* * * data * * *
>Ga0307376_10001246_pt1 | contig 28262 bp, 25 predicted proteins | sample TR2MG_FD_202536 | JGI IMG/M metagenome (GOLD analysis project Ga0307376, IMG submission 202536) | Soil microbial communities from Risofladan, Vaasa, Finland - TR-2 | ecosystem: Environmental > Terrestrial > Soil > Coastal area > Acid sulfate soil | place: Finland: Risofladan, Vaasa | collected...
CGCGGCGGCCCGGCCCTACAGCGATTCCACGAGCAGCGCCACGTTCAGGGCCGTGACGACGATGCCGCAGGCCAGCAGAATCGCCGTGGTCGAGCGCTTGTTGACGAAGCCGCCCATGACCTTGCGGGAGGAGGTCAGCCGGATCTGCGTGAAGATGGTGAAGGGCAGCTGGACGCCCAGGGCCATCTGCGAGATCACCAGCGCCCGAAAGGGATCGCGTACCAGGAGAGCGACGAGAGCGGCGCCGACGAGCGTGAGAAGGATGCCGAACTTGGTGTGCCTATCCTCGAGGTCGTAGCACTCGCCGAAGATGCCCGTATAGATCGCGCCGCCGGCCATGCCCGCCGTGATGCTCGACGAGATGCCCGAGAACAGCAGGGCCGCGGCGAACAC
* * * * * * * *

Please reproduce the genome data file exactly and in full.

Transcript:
>Ga0307376_10001246_pt1 | contig 28262 bp, 25 predicted proteins | sample TR2MG_FD_202536 | JGI IMG/M metagenome (GOLD analysis project Ga0307376, IMG submission 202536) | Soil microbial communities from Risofladan, Vaasa, Finland - TR-2 | ecosystem: Environmental > Terrestrial > Soil > Coastal area > Acid sulfate soil | place: Finland: Risofladan, Vaasa | collected...
CGCGGCGGCCCGGCCCTACAGCGATTCCACGAGCAGCGCCACGTTCAGGGCCGTGACGACGATGCCGCAGGCCAGCAGAATCGCCGTGGTCGAGCGCTTGTTGACGAAGCCGCCCATGACCTTGCGGGAGGAGGTCAGCCGGATCTGCGTGAAGATGGTGAAGGGCAGCTGGACGCCCAGGGCCATCTGCGAGATCACCAGCGCCCGAAAGGGATCGCGTACCAGGAGAGCGACGAGAGCGGCGCCGACGAGCGTGAGAAGGATGCCGAACTTGGTGTGCCTATCCTCGAGGTCGTAGCACTCGCCGAAGATGCCCGTATAGATCGCGCCGCCGGCCATGCCCGCCGTGATGCTCGACGAGATGCCCGAGAACAGCAGGGCCGCGGCGAACAC